A quick way to worsen a customer’s mood is to make them wait an extended amount of time before they can speak with a representative. Add in repetitive elevator music while they wait, and you’ve got a recipe for disaster. While this can be somewhat rectified by extending support hours and hiring additional staff in an effort to lessen the wait times, there are additional solutions to consider as well.

First and foremost, offering customers the ability to email in their questions and concerns allows them to be in near full control of when they spend time interacting with your staff. Responses to customers should be treated with the same priority that calls are answered, as both avenues are still ultimately a customer reaching out.

Secondly, social media has become a vacuum for complaints about everything from customer service to unreliable internet. With 42% of people using social media as a means to research products, it becomes imperative that you have a team monitoring the likes of Facebook and Twitter and offering assistance to customers that way. Additionally, customers may use direct messages as another method to reach out, in these situations, it’s important to ensure that all conversations are copied to your Sonar instance; an easy way to taint a customer’s experience is for them to have to repeat a situation.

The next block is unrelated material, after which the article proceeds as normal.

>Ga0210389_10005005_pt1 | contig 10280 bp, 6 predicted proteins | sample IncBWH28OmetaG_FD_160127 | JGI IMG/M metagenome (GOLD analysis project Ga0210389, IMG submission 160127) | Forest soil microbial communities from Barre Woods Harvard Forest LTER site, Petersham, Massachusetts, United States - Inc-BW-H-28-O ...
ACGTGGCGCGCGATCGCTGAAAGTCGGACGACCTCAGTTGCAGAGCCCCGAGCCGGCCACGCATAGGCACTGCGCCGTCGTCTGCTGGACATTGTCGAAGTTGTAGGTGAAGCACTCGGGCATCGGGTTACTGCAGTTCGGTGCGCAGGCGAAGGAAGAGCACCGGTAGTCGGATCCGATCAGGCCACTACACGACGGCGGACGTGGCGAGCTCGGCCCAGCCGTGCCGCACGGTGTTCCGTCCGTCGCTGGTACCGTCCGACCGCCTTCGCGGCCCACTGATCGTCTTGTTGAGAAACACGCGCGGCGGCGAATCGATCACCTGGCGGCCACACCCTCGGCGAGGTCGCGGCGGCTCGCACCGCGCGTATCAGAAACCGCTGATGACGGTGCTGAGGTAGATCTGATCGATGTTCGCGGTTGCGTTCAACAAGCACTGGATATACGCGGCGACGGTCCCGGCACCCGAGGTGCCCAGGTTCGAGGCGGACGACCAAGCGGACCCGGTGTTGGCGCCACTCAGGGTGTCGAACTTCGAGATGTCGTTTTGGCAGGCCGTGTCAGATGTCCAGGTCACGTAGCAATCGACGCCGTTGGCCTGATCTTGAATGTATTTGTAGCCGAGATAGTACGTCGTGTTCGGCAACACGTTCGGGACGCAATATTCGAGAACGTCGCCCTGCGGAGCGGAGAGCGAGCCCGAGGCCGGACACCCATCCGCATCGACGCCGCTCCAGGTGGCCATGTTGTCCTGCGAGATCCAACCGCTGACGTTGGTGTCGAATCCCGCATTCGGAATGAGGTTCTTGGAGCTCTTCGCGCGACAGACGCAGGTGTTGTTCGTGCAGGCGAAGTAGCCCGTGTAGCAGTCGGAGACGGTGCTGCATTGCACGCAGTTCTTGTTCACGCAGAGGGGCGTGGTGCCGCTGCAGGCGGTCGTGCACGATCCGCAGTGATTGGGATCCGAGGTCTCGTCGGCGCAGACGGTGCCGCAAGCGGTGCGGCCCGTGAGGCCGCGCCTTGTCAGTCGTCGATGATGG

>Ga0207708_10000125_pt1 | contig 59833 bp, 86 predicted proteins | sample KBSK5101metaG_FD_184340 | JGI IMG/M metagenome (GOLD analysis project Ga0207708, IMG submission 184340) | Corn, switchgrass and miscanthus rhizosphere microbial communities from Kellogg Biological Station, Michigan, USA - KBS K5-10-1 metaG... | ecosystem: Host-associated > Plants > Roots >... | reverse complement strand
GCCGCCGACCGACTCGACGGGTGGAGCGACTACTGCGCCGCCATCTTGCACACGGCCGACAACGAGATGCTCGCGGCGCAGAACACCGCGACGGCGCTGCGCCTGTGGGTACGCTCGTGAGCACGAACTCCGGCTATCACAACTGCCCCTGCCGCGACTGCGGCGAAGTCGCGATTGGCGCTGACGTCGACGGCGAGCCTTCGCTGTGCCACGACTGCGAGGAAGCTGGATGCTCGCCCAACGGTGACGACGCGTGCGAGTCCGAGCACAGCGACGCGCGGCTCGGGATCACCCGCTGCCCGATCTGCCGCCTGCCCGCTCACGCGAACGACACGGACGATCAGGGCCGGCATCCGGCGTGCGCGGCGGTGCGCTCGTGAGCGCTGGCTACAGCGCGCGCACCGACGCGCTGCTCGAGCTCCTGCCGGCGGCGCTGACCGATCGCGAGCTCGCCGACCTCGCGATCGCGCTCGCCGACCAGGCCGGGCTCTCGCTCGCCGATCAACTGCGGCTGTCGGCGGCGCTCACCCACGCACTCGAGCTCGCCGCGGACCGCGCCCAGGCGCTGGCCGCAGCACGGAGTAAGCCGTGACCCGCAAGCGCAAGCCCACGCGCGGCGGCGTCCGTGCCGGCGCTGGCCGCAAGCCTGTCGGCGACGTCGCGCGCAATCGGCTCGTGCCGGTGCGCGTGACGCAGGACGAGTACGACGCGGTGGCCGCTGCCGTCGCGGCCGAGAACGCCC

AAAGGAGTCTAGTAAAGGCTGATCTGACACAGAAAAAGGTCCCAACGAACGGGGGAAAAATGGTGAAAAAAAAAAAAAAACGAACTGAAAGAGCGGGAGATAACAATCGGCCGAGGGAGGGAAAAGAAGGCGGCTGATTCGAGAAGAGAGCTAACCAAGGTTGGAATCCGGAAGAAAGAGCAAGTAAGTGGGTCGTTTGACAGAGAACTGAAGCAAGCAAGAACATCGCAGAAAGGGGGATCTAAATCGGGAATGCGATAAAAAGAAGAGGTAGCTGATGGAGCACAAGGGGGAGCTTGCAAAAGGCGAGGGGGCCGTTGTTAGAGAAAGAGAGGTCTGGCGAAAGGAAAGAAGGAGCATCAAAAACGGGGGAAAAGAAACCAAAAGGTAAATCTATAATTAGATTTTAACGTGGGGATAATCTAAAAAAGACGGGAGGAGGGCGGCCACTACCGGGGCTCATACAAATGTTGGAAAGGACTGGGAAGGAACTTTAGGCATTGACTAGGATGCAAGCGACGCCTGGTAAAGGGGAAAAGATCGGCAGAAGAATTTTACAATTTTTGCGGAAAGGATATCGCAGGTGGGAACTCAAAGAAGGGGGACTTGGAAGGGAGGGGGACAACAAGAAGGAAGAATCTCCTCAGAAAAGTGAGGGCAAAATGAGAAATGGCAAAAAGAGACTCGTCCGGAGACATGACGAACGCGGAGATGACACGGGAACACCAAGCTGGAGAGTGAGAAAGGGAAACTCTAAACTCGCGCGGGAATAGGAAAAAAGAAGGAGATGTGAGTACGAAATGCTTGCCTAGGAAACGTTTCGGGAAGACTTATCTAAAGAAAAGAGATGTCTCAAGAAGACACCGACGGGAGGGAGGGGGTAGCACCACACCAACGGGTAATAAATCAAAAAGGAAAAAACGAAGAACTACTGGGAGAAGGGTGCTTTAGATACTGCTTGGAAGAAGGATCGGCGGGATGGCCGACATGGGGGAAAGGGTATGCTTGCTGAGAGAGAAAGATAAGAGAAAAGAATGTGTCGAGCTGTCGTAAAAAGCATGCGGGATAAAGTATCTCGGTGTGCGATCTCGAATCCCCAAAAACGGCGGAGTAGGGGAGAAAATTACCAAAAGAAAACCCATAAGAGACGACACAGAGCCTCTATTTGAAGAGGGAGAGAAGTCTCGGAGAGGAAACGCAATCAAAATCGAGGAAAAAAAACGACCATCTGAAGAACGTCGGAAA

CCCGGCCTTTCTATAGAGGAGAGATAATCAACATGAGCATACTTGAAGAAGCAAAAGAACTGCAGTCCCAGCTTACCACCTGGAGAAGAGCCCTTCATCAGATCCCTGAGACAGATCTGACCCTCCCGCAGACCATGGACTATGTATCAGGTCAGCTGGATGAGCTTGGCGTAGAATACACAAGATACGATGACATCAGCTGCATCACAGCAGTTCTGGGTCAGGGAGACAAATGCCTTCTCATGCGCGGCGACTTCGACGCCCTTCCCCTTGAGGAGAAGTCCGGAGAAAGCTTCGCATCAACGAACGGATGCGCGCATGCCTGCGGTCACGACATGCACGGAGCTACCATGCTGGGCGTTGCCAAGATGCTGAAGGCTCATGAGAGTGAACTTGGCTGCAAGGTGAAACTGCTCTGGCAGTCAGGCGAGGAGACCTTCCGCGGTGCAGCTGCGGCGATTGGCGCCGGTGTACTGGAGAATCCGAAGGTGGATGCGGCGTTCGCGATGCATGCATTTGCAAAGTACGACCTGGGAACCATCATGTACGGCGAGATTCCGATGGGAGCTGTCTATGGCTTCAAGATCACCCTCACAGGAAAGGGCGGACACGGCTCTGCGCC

5. Offer Experience Surveys

Approximately only 4% of customers report when they’ve had an unsatisfactory experience, which means that you’re likely unaware of where improvements are needed until it’s too late. An easy solution to this predicament is offering customers a way to easily report on the experience they received. Depending on the configuration of the survey, you can also use this as a means of recording CSAT scores per agent, allowing you a clear view of where additional attention is needed.  

6. Outline Processes and Procedures

While we’ve briefly touched on the negative impact robotic calls can have on customer experience, it is still important to have clear processes defined for your staff to follow. Without these details, your staff may begin skipping vital steps or answering questions they aren’t properly trained to answer. Going above and beyond may make for a positive experience at the moment, but there’s a risk that any positivity will be diminished upon their next call in when another staff member doesn’t have the knowledge to complete those same tasks, resulting in frustration for both the customer and your staff.

7. Open the Floor to Employees
Though we discussed the importance of processes and procedures, it’s equally important that you address when things aren’t working optimally, and the best way to do this is to take input from the very staff using those processes day in and day out. On that same token, if your staff are reporting similar complaints from customers, it’s worthwhile to dig deeper and see how things can be improved. These complaints could be as simple as a throwaway comment that the IVR disconnected them while they were on hold, indicating a need to troubleshoot the phone system. Letting your employees know that internal communication is a two-way street will only benefit the customer experience.

Sonar offers a range of features that can improve the efficiency and overall impact of your customer service team, such as automated email triggers, customer portals, and a fully integrated ticketing system that is both customizable and configured with our Business Intelligence Reporting tool to pull live data. For more information on how Sonar can benefit your customer's experience, contact us to schedule a demo today!